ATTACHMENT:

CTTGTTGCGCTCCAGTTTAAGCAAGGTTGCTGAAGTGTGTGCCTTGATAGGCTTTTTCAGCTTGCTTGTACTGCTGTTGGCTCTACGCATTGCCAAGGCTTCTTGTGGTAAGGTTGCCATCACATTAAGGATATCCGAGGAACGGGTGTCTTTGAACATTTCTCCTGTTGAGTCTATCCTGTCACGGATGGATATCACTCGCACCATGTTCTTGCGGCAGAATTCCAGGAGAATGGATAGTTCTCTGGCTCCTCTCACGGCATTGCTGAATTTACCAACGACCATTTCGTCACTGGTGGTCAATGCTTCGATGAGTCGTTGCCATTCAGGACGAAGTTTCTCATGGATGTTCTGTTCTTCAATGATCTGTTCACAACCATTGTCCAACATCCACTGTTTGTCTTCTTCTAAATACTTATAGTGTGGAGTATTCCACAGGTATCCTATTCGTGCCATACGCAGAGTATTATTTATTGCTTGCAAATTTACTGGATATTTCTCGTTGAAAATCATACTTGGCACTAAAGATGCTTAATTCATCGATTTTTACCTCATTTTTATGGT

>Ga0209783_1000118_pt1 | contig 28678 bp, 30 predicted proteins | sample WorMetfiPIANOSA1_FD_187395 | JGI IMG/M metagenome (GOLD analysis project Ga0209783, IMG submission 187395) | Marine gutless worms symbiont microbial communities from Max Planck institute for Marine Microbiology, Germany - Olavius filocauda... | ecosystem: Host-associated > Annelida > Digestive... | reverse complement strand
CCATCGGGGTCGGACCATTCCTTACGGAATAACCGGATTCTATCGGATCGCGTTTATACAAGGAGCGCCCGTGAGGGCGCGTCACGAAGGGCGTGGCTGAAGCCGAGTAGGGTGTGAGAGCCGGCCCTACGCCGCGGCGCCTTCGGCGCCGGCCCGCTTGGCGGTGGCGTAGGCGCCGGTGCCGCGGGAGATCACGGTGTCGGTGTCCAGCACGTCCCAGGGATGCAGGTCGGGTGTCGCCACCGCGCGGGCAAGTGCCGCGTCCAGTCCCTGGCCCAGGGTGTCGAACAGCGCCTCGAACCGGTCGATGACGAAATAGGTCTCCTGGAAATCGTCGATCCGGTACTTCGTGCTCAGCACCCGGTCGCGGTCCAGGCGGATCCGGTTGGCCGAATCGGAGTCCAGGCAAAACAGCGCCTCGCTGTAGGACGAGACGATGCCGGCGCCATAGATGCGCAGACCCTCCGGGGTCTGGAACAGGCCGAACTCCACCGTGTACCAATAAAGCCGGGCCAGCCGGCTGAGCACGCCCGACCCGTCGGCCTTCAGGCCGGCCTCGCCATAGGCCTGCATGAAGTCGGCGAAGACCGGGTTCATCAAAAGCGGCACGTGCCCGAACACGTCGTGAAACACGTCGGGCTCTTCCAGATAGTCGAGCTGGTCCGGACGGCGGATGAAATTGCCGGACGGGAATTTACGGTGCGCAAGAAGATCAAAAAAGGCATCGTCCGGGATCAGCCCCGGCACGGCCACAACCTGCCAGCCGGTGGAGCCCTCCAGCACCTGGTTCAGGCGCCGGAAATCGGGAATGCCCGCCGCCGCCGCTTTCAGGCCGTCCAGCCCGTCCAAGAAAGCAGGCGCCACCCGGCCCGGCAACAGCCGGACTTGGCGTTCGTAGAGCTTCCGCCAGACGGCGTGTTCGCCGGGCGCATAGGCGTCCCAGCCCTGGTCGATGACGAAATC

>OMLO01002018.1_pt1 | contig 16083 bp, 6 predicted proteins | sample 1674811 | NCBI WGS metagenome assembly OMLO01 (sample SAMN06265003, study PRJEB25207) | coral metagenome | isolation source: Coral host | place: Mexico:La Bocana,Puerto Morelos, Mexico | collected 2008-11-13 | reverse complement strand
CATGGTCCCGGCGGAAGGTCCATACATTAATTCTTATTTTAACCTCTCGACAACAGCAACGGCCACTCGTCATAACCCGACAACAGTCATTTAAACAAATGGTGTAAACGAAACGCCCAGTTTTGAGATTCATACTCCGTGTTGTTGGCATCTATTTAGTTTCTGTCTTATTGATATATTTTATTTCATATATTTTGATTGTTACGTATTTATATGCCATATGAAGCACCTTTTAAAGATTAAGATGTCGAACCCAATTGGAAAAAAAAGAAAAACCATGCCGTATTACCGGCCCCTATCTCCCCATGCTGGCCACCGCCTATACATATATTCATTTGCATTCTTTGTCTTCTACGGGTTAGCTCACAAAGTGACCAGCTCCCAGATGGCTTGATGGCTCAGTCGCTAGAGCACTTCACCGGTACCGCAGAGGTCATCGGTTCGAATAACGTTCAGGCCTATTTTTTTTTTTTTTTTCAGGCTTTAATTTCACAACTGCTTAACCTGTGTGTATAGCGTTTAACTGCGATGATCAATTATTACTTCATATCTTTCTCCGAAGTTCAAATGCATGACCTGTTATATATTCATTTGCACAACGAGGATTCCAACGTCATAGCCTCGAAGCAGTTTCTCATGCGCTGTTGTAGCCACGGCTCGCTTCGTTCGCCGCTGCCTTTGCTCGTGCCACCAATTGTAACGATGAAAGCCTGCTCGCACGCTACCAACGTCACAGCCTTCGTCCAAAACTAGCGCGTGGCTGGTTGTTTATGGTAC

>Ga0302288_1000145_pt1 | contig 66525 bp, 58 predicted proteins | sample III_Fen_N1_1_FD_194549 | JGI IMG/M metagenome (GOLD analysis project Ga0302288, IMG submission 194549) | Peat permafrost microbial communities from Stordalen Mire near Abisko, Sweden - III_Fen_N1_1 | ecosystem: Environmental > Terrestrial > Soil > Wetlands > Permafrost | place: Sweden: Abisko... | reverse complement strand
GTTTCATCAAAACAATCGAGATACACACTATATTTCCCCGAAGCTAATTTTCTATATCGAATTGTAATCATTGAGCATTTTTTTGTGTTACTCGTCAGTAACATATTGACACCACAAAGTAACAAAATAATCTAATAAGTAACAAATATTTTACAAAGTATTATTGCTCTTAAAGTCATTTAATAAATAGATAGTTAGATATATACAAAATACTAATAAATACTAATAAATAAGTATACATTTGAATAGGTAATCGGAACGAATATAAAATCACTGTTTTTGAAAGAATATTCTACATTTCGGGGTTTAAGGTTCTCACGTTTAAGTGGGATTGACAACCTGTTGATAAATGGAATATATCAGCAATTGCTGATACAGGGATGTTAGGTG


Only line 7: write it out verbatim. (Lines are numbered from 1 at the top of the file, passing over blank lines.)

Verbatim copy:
GTTTCATCAAAACAATCGAGATACACACTATATTTCCCCGAAGCTAATTTTCTATATCGAATTGTAATCATTGAGCATTTTTTTGTGTTACTCGTCAGTAACATATTGACACCACAAAGTAACAAAATAATCTAATAAGTAACAAATATTTTACAAAGTATTATTGCTCTTAAAGTCATTTAATAAATAGATAGTTAGATATATACAAAATACTAATAAATACTAATAAATAAGTATACATTTGAATAGGTAATCGGAACGAATATAAAATCACTGTTTTTGAAAGAATATTCTACATTTCGGGGTTTAAGGTTCTCACGTTTAAGTGGGATTGACAACCTGTTGATAAATGGAATATATCAGCAATTGCTGATACAGGGATGTTAGGTG